Archive for category Getting Thing GNOME!

Getting things GNOME! is participating in GNOME Outreach Program for Women

If you are eli­gi­ble and you are look­ing for a great sum­mer intern­ship, apply!

The pro­gram is here, projects ideas and moti­va­tion to par­tic­i­pate are in my pre­vi­ous post.

Dead­line is April 8 (I know, I’m ter­ri­bly late).

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Get paid to FLOSS! Apply for the Google Summer of Code with GNOME and GTG!

Hello fel­low students!

If you like to code and you have no plans for this sum­mer, con­sider apply­ing for the Google Sum­mer of Code with GNOME!

I did that last year, and it is a fan­tas­tic expe­ri­ence for lots of rea­sons. Here’s a few:

  • You work from wher­ever you like, when­ever you like (as long as you Get Things GNOME Done, it’s great)
  • You get paid to con­tribute in a FLOSS project! In three months, you have time to make an impor­tant con­tri­bu­tion too!
  • It looks great on you CV, and your works gets great visibility
  • You get Google’s swag
  • You get to go to GUADEC (the Gnome con­fer­ence), with is an awe­some expe­ri­ence itself!
  • You can fully enjoy almost all August
  • You get to blog on planet Gnome, and show your con­tri­bu­tion to the world
  • You become a bet­ter coder!

Now that I got your atten­tion, have a look at the project ideas for GNOME. These are just ideas, you are free (and encour­aged too) to come up with your idea: if the idea is awe­some, you are more likely to get chosen!

Per­son­ally, I am root­ing for you to come by and help us improve Get­ting Things Gnome. New ideas and great peo­ple are very welcome!

Don’t post­pone, the dead­line is April 8, and a great pro­posal can be writ­ten in just a few hours. You don’t have to have pre­vi­ous expe­ri­ence in FLOSS devel­op­ment (although it helps). If you are not cho­sen, con­sider con­tribut­ing any­way: your next year pro­posal will be great!

Ps: if you have ideas for gtg, talk to me on IRC (GIMPNet/#gtg is our chan­nel, I’m also avail­able on freen­ode as invernizzi)





GTG for old fashioned people

This insom­niac night I’ve added a lit­tle nice thing to Get­ting Things GNOME, which is the pos­si­bil­ity to export and print a to-do list in a Pock­et­Mod for­mat. This is noth­ing more than a lit­tle fold­able book­let, so that you can carry around your gro­cery list with­out need­ing any­thing more tech­no­log­i­cal than a pen (you can also use straw­berry juice to mark your tasks, which is way more recy­clable and a lit­tle gory).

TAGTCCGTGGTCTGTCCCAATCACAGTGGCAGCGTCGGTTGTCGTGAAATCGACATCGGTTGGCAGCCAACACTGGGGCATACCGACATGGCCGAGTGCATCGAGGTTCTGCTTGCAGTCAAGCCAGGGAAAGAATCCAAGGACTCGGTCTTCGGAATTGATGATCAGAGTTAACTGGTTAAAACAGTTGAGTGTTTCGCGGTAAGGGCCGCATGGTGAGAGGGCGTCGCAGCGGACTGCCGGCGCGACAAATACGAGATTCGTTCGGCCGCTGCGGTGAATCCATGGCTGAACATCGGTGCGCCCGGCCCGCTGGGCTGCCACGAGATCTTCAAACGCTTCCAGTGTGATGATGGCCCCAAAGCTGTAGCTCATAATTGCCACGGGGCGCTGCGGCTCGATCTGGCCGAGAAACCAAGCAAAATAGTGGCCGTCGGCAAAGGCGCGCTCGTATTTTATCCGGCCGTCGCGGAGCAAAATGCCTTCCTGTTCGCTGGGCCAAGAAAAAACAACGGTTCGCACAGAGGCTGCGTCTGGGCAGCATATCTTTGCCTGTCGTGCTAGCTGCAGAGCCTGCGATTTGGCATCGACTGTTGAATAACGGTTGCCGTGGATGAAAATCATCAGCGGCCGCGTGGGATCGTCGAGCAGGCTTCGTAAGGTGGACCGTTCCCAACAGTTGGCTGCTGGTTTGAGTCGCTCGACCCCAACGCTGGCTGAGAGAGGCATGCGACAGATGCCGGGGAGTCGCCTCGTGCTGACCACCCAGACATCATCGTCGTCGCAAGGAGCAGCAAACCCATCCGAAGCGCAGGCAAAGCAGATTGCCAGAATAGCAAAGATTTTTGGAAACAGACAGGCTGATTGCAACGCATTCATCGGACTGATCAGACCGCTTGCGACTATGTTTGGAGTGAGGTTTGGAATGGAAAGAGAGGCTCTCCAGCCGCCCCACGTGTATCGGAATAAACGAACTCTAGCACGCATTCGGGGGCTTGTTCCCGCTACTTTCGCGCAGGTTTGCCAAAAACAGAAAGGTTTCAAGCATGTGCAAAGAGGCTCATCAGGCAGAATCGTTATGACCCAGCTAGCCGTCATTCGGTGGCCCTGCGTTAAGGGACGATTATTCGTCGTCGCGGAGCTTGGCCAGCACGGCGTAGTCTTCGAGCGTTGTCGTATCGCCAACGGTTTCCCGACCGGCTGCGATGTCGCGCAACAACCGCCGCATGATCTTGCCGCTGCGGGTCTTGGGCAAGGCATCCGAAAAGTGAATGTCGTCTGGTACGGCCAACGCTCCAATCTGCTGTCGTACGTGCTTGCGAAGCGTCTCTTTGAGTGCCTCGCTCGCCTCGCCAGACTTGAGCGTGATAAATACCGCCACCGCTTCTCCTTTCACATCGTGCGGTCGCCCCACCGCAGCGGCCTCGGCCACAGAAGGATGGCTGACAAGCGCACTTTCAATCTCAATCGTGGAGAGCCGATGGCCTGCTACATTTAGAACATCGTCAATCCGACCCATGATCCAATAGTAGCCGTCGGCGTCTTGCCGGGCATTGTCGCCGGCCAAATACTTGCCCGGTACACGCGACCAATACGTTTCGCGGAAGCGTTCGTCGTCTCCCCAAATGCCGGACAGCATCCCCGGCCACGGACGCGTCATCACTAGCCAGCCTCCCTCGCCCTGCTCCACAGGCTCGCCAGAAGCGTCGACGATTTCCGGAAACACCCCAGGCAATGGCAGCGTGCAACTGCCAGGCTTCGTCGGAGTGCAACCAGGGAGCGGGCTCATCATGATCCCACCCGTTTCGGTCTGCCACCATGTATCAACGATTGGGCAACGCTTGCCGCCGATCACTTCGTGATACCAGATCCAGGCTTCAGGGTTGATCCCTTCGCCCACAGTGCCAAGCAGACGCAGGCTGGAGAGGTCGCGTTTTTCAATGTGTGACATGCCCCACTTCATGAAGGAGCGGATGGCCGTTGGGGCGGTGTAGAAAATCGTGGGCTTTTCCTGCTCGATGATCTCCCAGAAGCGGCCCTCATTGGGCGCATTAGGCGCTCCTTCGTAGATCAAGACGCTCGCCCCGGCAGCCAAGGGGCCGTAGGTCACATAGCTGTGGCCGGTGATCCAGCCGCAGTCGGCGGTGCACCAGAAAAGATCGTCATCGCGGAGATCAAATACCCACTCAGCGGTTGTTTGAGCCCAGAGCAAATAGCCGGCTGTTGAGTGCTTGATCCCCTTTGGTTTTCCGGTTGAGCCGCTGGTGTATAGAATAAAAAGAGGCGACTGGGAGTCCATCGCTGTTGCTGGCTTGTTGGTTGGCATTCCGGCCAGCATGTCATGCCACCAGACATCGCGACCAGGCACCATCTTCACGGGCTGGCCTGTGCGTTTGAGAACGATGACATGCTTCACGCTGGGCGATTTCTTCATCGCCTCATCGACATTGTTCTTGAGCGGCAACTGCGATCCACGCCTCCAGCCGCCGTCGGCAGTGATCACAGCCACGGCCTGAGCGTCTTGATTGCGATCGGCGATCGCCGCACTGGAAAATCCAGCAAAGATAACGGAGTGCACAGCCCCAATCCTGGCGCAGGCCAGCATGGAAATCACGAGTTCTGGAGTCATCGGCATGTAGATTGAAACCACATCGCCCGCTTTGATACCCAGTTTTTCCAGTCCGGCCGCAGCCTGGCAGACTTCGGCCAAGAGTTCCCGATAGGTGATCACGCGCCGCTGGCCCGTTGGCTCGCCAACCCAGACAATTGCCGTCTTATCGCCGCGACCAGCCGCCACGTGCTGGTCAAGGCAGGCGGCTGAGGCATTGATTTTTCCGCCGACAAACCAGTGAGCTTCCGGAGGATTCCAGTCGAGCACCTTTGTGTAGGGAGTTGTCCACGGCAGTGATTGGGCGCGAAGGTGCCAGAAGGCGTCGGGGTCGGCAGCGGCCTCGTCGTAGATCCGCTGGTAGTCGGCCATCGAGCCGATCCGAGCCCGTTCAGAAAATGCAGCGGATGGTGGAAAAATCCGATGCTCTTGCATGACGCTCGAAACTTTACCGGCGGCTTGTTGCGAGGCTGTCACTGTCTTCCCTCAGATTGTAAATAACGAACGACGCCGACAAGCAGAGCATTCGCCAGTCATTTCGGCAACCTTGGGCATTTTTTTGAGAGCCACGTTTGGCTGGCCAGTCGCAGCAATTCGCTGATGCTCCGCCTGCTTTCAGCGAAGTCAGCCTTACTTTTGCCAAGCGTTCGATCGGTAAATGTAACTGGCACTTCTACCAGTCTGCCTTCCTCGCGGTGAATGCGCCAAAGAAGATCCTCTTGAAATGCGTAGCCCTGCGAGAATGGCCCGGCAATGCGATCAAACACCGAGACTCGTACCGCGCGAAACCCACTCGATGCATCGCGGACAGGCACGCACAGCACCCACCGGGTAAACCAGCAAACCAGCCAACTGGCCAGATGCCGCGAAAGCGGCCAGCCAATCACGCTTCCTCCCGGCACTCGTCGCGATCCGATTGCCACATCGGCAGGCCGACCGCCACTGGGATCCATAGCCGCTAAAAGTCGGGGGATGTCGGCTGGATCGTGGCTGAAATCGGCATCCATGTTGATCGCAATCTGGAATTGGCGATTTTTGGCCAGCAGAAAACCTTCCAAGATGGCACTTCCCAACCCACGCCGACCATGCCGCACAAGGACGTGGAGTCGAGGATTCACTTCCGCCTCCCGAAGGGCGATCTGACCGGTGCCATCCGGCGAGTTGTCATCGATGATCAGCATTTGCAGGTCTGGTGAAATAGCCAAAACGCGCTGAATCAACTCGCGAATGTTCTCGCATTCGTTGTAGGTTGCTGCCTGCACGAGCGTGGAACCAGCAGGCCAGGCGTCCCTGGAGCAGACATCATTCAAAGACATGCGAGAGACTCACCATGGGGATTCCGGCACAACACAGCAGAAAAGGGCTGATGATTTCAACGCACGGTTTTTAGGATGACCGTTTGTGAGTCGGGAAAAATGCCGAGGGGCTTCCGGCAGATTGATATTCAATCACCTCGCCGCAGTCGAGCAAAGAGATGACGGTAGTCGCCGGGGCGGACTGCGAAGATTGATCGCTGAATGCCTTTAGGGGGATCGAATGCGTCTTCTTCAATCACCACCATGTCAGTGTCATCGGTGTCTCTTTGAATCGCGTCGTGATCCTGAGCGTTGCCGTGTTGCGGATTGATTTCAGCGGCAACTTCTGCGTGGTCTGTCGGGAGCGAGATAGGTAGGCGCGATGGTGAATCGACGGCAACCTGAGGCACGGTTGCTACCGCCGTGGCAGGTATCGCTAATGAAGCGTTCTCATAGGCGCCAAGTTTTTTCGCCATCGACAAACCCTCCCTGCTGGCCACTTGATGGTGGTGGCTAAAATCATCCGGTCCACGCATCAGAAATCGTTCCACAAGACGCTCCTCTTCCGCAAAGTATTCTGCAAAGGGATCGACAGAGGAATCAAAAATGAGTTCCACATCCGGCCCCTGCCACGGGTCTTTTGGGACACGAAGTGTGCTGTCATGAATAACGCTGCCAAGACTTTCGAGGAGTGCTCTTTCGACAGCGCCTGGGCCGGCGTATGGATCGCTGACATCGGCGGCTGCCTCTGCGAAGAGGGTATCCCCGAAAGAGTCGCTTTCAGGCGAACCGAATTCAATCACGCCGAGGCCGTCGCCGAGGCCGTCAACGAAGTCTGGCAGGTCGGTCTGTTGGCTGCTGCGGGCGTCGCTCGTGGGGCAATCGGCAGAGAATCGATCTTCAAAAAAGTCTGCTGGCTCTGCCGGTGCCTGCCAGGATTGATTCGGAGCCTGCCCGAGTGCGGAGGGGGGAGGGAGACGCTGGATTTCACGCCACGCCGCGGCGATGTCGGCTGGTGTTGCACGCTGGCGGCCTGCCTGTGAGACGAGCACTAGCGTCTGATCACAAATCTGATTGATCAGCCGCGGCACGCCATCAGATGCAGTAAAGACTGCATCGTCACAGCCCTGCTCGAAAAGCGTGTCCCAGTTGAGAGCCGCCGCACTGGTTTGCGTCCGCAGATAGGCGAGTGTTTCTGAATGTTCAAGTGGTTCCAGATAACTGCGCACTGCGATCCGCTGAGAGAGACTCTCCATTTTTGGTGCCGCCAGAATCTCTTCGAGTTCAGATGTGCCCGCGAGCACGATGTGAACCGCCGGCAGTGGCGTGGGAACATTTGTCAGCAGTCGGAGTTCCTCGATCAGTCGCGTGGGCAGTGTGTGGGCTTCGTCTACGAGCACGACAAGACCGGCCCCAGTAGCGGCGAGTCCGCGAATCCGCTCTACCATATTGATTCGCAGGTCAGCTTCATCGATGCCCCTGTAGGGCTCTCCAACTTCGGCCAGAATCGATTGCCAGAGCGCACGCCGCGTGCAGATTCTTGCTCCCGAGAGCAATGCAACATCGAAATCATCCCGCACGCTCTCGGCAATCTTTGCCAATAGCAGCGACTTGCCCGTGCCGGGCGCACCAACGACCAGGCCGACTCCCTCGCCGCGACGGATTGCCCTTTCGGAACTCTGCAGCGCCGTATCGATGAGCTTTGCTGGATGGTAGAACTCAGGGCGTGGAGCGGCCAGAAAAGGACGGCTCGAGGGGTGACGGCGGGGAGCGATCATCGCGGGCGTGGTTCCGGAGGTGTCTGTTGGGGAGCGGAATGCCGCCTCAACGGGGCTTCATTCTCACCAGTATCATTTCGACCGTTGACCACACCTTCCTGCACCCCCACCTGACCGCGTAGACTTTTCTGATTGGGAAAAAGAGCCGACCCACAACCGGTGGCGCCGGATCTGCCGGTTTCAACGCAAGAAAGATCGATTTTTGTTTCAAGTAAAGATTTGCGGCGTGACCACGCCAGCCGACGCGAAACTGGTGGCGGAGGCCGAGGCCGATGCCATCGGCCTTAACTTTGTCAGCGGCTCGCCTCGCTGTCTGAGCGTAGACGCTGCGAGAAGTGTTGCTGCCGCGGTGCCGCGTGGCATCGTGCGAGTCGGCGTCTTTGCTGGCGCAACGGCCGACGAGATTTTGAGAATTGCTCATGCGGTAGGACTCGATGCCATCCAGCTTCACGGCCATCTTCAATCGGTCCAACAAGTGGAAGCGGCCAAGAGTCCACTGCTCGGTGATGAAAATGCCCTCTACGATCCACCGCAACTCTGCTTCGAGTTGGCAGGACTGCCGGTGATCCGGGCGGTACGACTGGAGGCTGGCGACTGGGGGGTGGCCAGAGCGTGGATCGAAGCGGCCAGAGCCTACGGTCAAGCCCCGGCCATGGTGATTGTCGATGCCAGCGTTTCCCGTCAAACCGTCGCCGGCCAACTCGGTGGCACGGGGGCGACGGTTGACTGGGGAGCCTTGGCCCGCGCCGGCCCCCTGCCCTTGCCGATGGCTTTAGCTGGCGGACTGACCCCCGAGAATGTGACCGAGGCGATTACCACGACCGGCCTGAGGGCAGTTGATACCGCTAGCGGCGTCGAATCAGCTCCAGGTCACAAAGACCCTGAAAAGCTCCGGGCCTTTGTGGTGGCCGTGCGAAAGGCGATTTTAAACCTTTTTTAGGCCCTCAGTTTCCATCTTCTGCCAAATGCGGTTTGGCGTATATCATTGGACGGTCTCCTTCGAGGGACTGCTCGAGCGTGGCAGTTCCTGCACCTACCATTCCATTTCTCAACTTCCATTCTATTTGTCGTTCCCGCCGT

This all comes from a bug reported by Jan Girlich, so kudos to him!

Oblig­a­tory screenshot:

By the way, GTG export plu­gin sup­ports tem­plates, so cre­at­ing your own webpage/pdf/t-shirt with your own tasks is easy. I’ll be glad to help any­one inter­ested in that.


Getting things GNOME and Remember the milk: call for testers!

Aloha planet,

as you may know, Get­ting Things GNOME is a todo-manager soft­ware that, among other things, can syn­chro­nize the things-you-really-should-be-doing-instead-of-reading-this-post with var­i­ous sources.

One of its most pop­u­lar fea­tures is the abil­ity to syn­chro­nize with Remem­ber the Milk.

For the next release of GTG, I’ve writ­ten a new ver­sion of that syn­chro­niza­tion, with fea­tures a vari­ety of nice things. Among those:

  • back­ground sync (set up once and for­get about it)
  • sup­port for RTM recur­rent tasks
  • roll­back­ing of par­tial syncs
  • on-the-fly sync from GTG to RTM

Before releas­ing that, how­ever, I’d like to do have it well tested,  to ensure that no harm is done to your pre­cious todo items, so.. I’m look­ing for testers!

If you have the 5 min­utes nec­es­sary and you’re inter­ested in try­ing new stuff even before it hits a PPA, execute

tar czf gtg_backup.tgz .local/share/gtg/  #just in case, backup of your gtg install (if any)
sudo aptitude install bzr
bzr branch lp:~gtg-user/gtg/all_the_backends_merge_requests  gtg_backends
cd gtg_backends
./scripts/ -d #this lauches a debug version of GTG that doesn't touch your own GTG tasks

And go to Edit->Backends to start (your exist­ing GTG tasks won’t be touched, so you’re safe).

You’re more than wel­come to play with the other back­ends as well (and report bugs, as they should be ready for being released as well). Those are, at the moment:

  • twit­ter
  • tomboy
  • gnote (needs devel­op­ment ver­sion of gnote)
  • launch­pad
  • local file

If you find a bug, please report it to (link­ing this post).

If you don’t fine any, leave a com­ment here, so we can know that we’re good (^_^).